Maryland Natural Resources Police say after two years, they still don't know who they found on the grounds at Cunningham Falls State Park.
Detectives were only able to piece together a few remains of a young man considered to be a John Doe.
Sometimes to solve a cold case, you have to go back to the basics -- or in this case, back to school.
"It's like looking for a needle in a haystack and so we've learned as we've gone along that there have to be parameters on the areas that we're searching," Dana Kollmann, a professor at Towson University, said.
She's a forensic science professor at Towson University.
Armed with more than a decade of working with Baltimore County Police's homicide unit, she's using her experience to teach the next generation of forensic experts.
"The other thing that I know is that when students go for job interviews, they can say -- this is huge -- Baltimore City is just sucking up Towson students, Baltimore County's crime lab is taking students because on their resume they don't just say 'I studied forensics,' they've actually done it," Kollmann said.
Most recently, to sift through Cunningham Falls State Park in Thurmont -- on a mission to help Maryland Natural Resources Police identify that John Doe.
In 2016, a hunter found skeletal remains, but the bones collected weren't enough to properly identify who the man was and investigators have had little luck finding more clues until now.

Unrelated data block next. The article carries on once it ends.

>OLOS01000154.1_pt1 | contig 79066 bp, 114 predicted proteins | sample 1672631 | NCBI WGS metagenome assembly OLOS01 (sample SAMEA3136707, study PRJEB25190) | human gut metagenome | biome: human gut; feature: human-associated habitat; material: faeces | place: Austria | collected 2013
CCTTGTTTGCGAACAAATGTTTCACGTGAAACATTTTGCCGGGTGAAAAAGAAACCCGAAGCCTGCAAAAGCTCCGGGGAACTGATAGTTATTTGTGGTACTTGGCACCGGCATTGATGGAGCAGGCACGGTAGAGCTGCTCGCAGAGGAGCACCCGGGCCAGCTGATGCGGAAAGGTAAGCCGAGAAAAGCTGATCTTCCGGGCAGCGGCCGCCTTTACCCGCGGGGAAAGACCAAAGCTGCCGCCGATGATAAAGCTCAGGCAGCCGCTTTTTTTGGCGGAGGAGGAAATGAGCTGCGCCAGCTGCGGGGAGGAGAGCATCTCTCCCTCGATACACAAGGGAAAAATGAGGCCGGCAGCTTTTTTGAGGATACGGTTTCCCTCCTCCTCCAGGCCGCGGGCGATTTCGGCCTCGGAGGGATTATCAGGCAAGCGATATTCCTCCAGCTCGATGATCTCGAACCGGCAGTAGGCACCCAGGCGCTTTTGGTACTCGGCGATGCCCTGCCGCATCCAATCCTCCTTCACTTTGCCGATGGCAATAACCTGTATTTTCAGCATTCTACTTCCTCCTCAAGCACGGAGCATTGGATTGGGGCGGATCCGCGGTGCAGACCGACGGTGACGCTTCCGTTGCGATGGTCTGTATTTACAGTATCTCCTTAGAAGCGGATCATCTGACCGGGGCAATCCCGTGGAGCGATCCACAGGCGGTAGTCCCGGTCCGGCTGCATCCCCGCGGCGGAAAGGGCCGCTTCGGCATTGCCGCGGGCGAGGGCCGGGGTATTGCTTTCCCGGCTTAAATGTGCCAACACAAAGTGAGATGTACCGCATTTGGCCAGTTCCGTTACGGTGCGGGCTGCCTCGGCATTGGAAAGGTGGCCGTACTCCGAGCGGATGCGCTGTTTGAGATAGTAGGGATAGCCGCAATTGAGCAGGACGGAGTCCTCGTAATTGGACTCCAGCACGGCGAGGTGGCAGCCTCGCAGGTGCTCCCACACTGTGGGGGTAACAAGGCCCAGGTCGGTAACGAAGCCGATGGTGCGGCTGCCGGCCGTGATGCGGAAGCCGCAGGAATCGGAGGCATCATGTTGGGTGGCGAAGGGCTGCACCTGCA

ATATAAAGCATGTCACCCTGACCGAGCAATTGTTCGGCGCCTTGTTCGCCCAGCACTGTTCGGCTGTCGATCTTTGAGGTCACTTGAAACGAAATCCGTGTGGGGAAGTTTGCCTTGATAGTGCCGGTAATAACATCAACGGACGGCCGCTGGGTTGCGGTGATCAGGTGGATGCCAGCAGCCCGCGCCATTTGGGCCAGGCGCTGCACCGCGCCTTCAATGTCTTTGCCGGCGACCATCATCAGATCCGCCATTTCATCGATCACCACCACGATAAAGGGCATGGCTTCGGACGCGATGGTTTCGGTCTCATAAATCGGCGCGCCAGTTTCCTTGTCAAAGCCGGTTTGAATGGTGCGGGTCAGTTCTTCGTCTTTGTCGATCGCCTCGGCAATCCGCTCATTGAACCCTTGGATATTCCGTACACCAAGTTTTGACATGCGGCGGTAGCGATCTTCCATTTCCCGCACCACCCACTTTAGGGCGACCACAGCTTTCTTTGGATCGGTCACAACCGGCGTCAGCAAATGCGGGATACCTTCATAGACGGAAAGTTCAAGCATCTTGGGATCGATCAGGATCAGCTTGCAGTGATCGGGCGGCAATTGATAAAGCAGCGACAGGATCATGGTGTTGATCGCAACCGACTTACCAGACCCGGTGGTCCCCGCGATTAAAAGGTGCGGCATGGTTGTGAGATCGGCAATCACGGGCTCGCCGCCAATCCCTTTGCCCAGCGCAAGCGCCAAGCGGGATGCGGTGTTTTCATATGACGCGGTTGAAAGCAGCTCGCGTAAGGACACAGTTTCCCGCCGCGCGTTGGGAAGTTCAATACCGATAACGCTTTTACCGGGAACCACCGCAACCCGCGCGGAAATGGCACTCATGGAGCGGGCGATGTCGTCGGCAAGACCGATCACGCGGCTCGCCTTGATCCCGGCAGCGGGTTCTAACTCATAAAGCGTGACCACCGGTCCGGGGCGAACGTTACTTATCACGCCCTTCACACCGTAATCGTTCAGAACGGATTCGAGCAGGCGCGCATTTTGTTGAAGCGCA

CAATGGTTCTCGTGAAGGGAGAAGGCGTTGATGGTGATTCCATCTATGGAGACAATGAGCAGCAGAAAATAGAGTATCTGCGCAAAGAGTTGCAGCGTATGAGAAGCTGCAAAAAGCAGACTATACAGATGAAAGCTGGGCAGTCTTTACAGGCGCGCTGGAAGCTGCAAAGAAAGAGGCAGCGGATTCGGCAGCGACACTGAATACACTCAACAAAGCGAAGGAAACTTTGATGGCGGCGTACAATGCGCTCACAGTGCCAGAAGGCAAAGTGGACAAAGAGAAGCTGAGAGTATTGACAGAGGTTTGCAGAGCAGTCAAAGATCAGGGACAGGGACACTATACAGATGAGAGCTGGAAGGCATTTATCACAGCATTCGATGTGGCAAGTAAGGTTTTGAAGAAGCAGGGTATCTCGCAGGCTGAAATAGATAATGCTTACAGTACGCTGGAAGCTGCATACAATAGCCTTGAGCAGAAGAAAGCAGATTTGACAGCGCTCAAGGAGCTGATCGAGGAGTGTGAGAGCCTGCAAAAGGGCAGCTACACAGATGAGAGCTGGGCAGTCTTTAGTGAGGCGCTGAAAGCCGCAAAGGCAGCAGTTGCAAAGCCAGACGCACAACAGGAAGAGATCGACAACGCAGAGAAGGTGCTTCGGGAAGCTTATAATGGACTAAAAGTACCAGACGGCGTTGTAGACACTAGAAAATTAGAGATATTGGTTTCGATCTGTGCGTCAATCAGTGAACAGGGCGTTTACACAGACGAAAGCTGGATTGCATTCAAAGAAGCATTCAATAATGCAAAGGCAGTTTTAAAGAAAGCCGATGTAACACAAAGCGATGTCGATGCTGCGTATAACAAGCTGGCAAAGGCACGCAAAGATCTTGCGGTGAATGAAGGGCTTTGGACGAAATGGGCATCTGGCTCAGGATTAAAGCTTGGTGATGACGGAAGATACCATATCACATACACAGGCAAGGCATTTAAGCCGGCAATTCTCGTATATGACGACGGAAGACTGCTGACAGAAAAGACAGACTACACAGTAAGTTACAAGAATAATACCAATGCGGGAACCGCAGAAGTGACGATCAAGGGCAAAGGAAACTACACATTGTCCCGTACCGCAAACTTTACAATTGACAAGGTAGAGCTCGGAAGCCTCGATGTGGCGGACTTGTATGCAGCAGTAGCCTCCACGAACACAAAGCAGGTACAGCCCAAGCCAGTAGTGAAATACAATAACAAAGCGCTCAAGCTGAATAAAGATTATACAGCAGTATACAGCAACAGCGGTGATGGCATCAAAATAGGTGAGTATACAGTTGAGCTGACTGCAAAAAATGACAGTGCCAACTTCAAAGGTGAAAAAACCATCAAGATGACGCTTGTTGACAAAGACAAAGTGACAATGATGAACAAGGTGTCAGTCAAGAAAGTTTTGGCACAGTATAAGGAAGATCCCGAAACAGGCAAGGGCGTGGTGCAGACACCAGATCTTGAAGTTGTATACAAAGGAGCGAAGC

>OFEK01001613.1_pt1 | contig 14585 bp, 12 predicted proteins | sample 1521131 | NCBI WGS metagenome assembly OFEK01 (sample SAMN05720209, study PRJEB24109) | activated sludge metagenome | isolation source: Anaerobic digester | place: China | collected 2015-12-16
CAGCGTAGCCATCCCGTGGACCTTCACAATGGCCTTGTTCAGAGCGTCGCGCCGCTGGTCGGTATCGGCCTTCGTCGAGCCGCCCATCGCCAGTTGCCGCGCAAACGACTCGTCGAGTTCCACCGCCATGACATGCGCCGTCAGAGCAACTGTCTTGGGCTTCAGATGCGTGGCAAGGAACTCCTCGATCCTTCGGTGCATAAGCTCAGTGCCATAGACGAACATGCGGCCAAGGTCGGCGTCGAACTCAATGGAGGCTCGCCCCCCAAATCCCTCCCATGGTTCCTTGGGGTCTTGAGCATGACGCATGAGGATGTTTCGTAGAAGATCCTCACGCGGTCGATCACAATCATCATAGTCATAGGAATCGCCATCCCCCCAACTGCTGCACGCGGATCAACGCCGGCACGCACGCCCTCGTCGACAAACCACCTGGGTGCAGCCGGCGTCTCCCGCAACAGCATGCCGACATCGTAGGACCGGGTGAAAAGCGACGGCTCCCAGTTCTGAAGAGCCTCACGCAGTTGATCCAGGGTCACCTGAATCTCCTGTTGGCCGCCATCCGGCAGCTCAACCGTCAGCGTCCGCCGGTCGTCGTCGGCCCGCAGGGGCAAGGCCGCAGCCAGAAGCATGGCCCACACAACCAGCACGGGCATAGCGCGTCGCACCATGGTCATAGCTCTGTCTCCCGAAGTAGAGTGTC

"We found multiple skeletal elements. We found a mandible, several teeth, ribs, vertebrae; all identified as the guy who went missing up on the board," Kollmann said.
"These are Hail Mary passes and we're hoping to connect again," Candy Thompson, the then-spokeswoman for the state natural resources police, said.
A sketch artist was able to put together this -- a young man in his late teens to early 20's. The students at Towson, with the help of a few cadaver dogs, were able to find even more remains -- more than 25 bones, including teeth that may help shed new light on who the man is.
"It's kind of frustrating to not find all of him, obviously you want to be able to find as much of him as you can, but even finding some of him brings back pieces of his story," Kira Piccone, a junior in Kollman's forensic science club, said.
Piecing together chapters and ultimately the ending of the story of how this John Doe died, and why after so long, no one has identified.
"I'm even more motivated when we have a vibrant young 18 to 20 year old guy who, to this day, doesn't have a name. I don't understand how that can happen," Kollman said.